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Examples of Hazardous Household and Automotive Products

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Several chemicals found in everyday household and automotive products, such as bug sprays, paint solvents, batteries, bleach, and drain cleaners, contain toxic chemicals that are harmful to humans, pets and the environment. Rather than just dumping the leftovers into your regular garbage can, it's important to dispose of them properly.

Many products are too hazardous to be thrown into a regular landfill, so they are disposed of in different ways, which is why you need to separate them from typical garbage. Also, never pour one of these toxic products down a bathroom, sink or storm drain, or into the soil, as they can contaminate groundwater. 

Here are some common household products that you need to get rid of via your city's hazardous waste disposal service.

1. Automobile Products 

Car and truck batteries contain toxic acids, so they need to be handled carefully. Another way to dispose of a vehicle battery is by trading it in for a "core credit" at a car parts retailer when purchasing a new one. Hazardous waste recycling facilities will also accept household batteries, which also contain harmful acids, as well.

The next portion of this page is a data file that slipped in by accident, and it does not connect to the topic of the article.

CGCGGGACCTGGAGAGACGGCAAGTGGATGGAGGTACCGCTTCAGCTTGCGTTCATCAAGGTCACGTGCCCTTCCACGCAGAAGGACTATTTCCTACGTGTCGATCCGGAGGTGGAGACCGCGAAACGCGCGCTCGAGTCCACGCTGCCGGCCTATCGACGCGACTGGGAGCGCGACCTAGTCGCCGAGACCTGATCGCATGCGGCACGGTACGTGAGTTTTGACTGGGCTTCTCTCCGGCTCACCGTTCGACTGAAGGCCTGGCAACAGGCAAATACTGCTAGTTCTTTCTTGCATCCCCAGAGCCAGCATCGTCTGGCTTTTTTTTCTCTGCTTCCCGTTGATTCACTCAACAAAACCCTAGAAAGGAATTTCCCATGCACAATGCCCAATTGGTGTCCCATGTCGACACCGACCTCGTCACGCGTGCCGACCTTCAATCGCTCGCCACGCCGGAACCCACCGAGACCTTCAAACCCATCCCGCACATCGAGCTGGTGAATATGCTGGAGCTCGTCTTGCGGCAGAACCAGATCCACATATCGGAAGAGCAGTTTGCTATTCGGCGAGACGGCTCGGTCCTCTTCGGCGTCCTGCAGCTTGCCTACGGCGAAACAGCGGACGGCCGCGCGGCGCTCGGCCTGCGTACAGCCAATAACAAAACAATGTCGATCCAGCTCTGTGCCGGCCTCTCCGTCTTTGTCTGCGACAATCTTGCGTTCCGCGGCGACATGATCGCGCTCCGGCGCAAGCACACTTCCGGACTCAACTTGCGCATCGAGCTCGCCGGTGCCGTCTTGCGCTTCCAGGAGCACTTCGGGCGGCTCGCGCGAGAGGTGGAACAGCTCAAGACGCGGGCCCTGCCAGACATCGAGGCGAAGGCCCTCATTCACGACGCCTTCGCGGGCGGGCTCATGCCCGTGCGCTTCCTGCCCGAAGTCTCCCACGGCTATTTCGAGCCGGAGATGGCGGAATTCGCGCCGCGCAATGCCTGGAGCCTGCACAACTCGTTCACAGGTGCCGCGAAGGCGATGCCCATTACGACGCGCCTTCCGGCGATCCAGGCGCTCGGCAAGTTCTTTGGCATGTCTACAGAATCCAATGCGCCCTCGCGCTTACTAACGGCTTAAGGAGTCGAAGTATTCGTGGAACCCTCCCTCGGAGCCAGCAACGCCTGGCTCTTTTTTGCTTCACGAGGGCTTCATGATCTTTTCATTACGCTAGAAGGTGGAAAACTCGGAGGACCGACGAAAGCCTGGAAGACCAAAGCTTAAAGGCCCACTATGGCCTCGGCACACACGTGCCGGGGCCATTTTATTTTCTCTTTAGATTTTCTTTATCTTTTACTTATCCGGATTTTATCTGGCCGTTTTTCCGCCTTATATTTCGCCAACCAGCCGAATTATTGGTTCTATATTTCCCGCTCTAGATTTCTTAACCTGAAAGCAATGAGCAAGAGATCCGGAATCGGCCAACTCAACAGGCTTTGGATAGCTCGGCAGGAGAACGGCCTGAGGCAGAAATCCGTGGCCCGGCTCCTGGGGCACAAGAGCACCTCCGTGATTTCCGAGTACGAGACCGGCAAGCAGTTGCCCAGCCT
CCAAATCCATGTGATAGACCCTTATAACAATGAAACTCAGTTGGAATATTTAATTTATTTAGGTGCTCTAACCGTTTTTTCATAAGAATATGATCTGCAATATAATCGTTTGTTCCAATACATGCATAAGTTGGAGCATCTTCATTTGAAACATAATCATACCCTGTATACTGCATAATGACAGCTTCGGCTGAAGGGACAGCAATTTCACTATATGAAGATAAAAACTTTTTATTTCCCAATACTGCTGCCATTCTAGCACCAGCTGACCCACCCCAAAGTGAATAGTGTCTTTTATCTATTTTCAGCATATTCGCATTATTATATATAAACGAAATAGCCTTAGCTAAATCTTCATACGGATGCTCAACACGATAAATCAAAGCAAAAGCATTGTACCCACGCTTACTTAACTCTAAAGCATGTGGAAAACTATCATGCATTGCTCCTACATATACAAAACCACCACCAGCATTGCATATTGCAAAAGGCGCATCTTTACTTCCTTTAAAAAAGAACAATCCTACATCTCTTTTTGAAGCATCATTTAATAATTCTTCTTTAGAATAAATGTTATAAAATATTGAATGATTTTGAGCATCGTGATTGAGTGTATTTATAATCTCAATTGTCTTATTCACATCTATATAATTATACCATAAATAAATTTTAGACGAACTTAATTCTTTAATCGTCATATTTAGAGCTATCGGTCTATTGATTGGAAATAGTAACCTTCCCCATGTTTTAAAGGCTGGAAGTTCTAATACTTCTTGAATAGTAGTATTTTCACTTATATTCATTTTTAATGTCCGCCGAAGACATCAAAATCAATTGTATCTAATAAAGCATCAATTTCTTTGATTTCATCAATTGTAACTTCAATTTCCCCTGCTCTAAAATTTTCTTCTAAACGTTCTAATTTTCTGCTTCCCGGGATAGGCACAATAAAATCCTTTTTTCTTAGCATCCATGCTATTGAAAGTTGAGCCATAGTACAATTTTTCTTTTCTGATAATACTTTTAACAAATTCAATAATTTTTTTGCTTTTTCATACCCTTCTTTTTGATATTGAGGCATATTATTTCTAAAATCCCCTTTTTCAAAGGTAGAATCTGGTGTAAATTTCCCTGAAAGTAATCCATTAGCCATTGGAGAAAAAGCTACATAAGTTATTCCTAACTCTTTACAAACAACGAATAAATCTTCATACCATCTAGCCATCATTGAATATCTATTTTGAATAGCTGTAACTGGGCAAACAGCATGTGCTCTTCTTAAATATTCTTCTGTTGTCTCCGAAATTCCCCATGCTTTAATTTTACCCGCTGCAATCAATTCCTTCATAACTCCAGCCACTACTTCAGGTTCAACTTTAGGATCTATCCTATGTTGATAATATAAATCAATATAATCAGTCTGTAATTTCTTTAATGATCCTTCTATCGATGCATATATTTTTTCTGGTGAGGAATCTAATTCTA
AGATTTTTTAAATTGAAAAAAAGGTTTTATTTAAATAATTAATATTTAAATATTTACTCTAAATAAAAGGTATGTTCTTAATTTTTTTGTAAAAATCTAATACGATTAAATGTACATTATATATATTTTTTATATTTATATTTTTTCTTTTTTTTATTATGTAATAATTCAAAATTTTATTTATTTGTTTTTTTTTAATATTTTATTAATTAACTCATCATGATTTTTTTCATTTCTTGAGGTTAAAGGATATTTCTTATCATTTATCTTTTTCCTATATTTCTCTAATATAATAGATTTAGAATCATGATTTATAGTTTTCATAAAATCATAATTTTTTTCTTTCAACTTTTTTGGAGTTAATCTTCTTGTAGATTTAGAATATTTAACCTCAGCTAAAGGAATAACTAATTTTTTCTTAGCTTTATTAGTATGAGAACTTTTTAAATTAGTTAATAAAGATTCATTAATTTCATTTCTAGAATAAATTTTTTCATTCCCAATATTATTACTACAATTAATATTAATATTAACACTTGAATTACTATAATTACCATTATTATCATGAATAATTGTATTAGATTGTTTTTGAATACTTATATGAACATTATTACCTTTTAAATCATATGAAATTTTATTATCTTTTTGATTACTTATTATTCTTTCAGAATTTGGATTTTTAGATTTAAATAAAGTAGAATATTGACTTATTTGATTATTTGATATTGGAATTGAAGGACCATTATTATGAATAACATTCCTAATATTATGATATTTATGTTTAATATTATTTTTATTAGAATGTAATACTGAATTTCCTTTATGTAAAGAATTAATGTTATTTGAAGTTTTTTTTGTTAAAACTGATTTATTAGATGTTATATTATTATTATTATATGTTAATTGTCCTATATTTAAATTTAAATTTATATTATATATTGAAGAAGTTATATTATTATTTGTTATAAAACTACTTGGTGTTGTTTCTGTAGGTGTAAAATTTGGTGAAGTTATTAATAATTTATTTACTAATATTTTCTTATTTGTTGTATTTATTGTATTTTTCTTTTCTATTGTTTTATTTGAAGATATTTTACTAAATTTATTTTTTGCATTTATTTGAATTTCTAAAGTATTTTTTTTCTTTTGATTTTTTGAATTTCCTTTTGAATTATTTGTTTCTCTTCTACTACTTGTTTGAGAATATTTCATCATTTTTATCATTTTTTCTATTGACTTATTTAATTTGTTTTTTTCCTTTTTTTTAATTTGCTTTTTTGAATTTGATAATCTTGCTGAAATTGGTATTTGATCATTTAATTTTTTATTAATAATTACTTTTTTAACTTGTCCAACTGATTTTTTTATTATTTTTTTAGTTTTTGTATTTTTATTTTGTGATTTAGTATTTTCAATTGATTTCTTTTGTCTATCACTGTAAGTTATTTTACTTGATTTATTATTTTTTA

Other common automotive products that need to go to a toxic waste facility include gasoline, which is highly flammable, carburetor cleaners, brake fluid, and old oil and oil filters. Antifreeze is another extremely toxic product that is especially dangerous to pets, as it has a sweet taste that they may be attracted to. 

2. Yard Care Products

The commercial products that you use to care for your yard and garden may also contain a variety of toxic chemicals. Some items that you'll need to dispose of in a toxic waste facility include pesticides, herbicides, and any non-organic fertilizers. 

Leftover lighter fluid that you use on charcoal grills, kerosene for lighting outdoor lamps, and some pool and hot tub cleaners also need to be kept out of the regular garbage can. 

3. Household Cleaners 

Any household cleaners containing toxic chemicals such as chlorine bleach or ammonia need to go to a hazardous waste facility rather than down your drain. It's also important not to mix the products when disposing of them, as some chemicals create deadly gases when combined. 

Other harmful household items include insect repellents, polyurethane floor sealants, kitchen and bathroom drain cleaners, paint, and paint thinners. Never throw old mercury-filled thermometers in the garbage either, as their contents are highly toxic to humans and pets.

If you need to dispose of any of the above materials, be sure to contact a hazardous waste disposal service.